A question from a Master Mariner of Malta, about the sails set on ‘HM Sloop Racehorse’ via Linkedin;
I’m at a Portsmouth with naval author and former Keeper of HMS Victory, Peter Goodwin.
Peter has just confirmed what I thought.
A bit different from the experience of our captain at Malta who wrote “we always set courses last, and took them in first.”
In rough weather topsails or courses, which were used depended on sea state.
Topsails tend to drive the bow down, courses tend to lift the bow. In my ‘Racehorse’ painting the sails are shown being ‘managed’ to make the crew’s task as easy and safe as possible under dangerous North Sea conditions.
We know from the log the wind had just shifted so was beginning to add a nasty cross sea to an already dangerously large and steep following sea.
As a seaman will be quick to appreciate, to put a preventer gammoning onto the bow sprit in that weather was quite a feat. The with crew weight fore’ard for a dangerous task, the last thing the ship needed was to sail bow down while the rudder lost traction when the stern lifted.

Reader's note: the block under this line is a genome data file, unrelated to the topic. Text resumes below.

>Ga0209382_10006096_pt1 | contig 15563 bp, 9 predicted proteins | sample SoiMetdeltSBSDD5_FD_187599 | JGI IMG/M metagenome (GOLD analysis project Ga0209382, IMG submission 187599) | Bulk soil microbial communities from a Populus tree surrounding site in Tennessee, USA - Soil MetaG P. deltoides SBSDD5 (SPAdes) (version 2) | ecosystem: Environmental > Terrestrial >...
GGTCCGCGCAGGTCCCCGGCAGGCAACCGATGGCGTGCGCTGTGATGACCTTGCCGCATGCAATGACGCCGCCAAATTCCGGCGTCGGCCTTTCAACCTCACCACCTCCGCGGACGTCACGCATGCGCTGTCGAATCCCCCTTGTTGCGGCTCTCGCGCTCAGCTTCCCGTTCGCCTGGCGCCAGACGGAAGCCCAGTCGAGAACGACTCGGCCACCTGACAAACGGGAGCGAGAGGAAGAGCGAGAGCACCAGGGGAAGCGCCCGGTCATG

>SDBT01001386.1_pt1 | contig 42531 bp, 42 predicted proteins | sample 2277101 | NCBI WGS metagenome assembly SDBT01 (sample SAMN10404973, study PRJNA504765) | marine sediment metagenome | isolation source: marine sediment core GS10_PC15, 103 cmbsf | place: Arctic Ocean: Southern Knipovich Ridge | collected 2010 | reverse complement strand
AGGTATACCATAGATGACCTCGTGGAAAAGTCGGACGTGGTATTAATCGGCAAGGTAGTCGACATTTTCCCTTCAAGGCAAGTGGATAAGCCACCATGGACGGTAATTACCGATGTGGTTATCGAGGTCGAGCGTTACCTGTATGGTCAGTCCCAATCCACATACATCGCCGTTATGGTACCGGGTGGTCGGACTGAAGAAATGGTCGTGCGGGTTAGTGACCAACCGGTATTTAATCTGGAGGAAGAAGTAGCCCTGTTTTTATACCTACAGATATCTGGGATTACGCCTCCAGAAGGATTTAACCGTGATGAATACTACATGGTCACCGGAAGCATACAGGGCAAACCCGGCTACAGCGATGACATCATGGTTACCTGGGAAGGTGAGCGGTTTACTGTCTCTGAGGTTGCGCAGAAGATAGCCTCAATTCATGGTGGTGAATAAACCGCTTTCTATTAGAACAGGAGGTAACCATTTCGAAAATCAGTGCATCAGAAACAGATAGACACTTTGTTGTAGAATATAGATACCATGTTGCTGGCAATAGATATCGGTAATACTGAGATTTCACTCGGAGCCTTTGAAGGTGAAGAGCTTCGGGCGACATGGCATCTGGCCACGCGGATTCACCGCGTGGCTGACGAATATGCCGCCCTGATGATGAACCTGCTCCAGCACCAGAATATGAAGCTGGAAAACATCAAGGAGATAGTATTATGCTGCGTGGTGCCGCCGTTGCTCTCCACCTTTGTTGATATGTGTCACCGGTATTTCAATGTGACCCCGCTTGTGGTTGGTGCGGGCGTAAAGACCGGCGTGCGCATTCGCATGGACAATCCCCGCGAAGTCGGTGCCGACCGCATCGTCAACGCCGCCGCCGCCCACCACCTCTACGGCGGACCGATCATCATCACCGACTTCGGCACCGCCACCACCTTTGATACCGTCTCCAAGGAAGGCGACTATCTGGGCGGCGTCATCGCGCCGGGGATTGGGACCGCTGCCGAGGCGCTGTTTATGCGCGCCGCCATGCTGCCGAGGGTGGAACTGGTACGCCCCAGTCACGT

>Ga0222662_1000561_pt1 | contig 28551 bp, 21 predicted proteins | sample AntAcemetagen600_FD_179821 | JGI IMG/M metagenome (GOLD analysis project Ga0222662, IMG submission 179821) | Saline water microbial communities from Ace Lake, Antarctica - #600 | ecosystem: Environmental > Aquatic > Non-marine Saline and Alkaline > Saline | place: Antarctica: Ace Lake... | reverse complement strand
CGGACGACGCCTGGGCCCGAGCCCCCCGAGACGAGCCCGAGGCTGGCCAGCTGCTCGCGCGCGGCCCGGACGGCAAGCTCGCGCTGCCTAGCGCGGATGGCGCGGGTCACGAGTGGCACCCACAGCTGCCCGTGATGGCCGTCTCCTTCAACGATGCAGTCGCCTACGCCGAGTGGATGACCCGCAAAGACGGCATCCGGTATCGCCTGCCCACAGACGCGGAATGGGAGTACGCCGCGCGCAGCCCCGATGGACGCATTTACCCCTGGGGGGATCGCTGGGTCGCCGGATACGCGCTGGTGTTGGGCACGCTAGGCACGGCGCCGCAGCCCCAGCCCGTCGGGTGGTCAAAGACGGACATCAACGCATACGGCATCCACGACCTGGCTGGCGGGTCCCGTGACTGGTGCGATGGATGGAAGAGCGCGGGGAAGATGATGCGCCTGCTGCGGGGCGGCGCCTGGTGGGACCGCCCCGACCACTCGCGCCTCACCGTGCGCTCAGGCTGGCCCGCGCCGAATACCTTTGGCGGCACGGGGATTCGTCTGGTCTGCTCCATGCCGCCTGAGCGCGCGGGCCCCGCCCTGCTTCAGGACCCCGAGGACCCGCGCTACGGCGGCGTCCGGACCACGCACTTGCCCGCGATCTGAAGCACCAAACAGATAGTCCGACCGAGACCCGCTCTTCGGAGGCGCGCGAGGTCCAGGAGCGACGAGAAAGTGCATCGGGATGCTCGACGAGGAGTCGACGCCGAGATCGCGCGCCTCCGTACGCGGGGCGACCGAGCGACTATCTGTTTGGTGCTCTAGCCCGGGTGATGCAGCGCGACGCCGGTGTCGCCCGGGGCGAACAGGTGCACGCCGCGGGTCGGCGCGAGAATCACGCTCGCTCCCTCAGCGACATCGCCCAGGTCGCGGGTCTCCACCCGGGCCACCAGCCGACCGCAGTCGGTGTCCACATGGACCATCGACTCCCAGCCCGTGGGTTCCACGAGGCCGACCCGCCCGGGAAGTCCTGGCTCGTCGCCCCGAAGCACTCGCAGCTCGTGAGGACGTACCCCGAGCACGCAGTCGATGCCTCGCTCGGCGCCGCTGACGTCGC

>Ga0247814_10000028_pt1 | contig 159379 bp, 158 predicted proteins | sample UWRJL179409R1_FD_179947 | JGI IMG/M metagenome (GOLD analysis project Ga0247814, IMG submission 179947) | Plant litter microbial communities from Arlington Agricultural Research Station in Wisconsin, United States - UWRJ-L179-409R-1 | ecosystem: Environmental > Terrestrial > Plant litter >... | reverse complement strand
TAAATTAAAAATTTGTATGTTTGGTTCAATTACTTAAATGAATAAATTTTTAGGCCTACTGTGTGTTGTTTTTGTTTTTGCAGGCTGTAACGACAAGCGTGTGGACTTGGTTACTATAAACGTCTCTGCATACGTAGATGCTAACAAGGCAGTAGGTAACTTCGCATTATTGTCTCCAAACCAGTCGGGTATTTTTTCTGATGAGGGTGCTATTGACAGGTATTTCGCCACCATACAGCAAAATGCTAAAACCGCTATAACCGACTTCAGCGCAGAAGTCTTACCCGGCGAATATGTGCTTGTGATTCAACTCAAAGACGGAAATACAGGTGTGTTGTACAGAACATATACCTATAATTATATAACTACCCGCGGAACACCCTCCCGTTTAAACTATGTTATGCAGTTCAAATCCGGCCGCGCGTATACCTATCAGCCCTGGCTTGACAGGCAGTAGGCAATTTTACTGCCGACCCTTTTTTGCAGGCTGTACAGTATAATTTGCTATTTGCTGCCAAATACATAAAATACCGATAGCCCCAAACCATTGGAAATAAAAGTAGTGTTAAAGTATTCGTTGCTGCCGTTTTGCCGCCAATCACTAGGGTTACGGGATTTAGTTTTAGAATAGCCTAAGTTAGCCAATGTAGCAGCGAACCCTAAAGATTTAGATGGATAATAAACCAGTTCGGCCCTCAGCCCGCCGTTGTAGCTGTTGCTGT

This is what our painting shows, ‘HM Sloop Racehorse’ stern up, bow plunging, including two helmsmen struggling with the wheel, aft.
We checked the scenario with Captain Frank Scott, who has been master of several square riggers and incidentally is a grandson of the famous “Scott of the Antarctic”.
‘H M Sloop Racehorse’ is available for exhibition and or sale.
Painted for Mr’ Goodwin’s new book due out next month, “Nelson’s Arctic Voyage”, this painting is likely to be come well known therefore is a good investment.
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